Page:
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South Asia and Disability Studies

Redefining Boundaries and Extending Horizons


Edited By Shridevi Rao and Maya Kalyanpur

Incorporating scholarship that addresses the social, economic, cultural, and historical facets of the experience of disability in South Asia, this book presents the reader with a comprehensive, cogent, and nuanced view of the constructions of disability in this region. In doing so, it focuses on the lived experiences of people with disabilities and their families, analyzing such disabling barriers as poverty, caste, and other inequities that limit their access to education, employment, equity, and empowerment. It addresses the interpretations of disability within different South Asian contexts including policy, family, educational systems, films, and literary narratives. Situated in an interdisciplinary perspective that spans areas such as cultural studies, law, disability studies in education, sociology, and historiography, South Asia and Disability Studies presents a rich and complex understanding of the disability experience in South Asia. The organization of topics parallels the discourse in areas within disability studies such as identity construction, language, historical constructions of disability, and cultural representations of disability.
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Chapter 5: Gender Sensitivity in Disability Initiatives: Perspectives on South Asia


According to the World Health Organization (WHO, 2010), 10% of the world population, or over 650 million people, are estimated to have some kind of disability. The WHO also estimates that three-quarters of the world’s population of people with disabilities live in developing countries. The Asian and Pacific regions alone are estimated to be home to about 400 million of the world’s total disability population (United Nations Economic and Social Committee for Asia and the Pacific [UNESCAP], 2003). Though there are no firm statistics on the population of women with disabilities, current research estimates that 80 million of the total disability population of the world is represented by girls and women (UNESCAP, 2010), and it can be assumed that women with disabilities in South Asia represent a significant share of the global population. Many nongovernmental organizations (NGOs) have initiated programs for persons with disabilities in South Asia through different approaches such as community-based rehabilitation. However, few of these organizations focus on gender-related disability issues. This chapter addresses this gap: It discusses the cultural and structural marginalization of disabled women in South Asia, with specific reference to Nepal, and through a review of programs and activities offered by international and national NGOs, examines the extent to which they have empowered women with disabilities to participate within social and political arenas, presenting the case for promoting greater gender sensitivity in disability and development initiatives globally.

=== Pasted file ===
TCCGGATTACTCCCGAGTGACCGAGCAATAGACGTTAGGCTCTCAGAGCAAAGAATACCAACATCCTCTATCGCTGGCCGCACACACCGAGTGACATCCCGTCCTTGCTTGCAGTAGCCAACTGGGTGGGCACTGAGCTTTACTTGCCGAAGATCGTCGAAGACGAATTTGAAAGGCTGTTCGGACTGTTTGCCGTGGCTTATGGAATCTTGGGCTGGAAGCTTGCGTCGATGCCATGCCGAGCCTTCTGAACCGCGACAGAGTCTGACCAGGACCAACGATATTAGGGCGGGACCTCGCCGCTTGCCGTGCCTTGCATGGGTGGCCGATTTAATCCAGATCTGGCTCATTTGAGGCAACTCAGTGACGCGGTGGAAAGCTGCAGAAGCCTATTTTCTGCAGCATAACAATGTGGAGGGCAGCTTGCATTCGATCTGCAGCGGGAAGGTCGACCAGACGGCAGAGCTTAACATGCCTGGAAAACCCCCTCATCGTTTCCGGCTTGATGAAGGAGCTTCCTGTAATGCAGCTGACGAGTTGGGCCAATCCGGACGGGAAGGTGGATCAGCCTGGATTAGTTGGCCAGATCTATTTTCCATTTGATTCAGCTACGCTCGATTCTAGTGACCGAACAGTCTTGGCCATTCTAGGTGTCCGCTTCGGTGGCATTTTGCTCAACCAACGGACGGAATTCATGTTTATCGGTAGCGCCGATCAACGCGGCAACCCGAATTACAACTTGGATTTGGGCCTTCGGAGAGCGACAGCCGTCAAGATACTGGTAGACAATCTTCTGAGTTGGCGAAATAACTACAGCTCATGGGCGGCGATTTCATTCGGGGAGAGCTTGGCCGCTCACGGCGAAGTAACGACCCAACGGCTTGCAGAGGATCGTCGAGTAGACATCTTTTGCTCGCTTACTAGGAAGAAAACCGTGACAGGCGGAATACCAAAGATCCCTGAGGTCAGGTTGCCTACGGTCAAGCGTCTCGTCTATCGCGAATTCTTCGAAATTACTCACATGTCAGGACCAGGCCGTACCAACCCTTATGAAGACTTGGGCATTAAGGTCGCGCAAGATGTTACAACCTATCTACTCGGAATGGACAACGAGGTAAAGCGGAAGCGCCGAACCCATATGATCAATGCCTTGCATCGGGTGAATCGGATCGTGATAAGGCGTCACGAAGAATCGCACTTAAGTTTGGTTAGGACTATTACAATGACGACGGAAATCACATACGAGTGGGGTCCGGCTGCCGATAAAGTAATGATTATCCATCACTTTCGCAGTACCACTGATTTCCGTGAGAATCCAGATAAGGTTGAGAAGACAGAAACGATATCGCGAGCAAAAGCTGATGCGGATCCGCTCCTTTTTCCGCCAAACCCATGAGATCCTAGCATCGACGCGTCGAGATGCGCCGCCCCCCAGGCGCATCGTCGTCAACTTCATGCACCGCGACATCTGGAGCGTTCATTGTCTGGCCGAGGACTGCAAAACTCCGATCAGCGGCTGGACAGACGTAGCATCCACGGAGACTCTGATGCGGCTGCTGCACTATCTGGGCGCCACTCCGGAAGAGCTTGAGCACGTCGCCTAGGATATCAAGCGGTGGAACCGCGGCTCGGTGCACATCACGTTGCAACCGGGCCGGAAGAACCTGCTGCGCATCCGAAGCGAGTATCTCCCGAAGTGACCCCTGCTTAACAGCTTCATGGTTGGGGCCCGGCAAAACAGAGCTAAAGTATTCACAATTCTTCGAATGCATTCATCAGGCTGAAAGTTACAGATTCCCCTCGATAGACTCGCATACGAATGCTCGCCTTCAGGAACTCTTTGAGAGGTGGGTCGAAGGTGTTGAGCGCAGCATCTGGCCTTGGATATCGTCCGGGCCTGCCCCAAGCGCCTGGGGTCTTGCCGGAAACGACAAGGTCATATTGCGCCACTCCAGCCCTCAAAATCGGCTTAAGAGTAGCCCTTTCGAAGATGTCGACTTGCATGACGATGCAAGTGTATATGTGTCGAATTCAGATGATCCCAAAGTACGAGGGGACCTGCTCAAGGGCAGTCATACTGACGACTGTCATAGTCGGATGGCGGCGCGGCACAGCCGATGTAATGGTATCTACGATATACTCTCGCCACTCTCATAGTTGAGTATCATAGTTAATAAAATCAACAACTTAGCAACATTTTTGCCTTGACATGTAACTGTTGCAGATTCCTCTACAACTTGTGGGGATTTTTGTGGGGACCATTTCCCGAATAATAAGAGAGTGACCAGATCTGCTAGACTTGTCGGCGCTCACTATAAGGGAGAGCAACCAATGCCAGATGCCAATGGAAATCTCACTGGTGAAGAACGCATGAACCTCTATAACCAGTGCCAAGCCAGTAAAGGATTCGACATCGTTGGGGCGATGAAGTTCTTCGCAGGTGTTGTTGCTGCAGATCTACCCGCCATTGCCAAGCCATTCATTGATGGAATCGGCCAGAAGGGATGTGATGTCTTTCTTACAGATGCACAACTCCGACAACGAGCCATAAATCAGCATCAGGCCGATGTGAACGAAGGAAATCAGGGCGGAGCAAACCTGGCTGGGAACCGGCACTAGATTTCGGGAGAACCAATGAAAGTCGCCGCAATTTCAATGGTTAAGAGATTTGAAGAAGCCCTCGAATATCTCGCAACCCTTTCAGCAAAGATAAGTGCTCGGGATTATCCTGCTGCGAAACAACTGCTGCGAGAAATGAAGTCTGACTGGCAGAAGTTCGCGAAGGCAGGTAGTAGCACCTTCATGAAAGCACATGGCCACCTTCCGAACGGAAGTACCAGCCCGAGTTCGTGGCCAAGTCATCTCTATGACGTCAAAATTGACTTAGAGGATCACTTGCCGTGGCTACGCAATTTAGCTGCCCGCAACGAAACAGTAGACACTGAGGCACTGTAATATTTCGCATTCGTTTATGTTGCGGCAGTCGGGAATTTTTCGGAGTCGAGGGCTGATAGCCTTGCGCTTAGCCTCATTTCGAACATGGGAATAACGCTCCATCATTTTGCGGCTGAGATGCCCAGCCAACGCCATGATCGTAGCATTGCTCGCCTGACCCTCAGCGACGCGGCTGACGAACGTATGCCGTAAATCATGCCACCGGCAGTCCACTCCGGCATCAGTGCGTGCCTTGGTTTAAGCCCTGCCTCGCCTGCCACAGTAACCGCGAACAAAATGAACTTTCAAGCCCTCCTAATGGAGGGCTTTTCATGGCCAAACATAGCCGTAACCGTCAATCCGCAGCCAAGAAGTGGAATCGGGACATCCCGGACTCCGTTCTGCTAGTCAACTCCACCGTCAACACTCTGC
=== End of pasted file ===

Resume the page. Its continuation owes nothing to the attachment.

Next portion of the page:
While the original review that was undertaken for my master’s thesis analyzed programs in 27...

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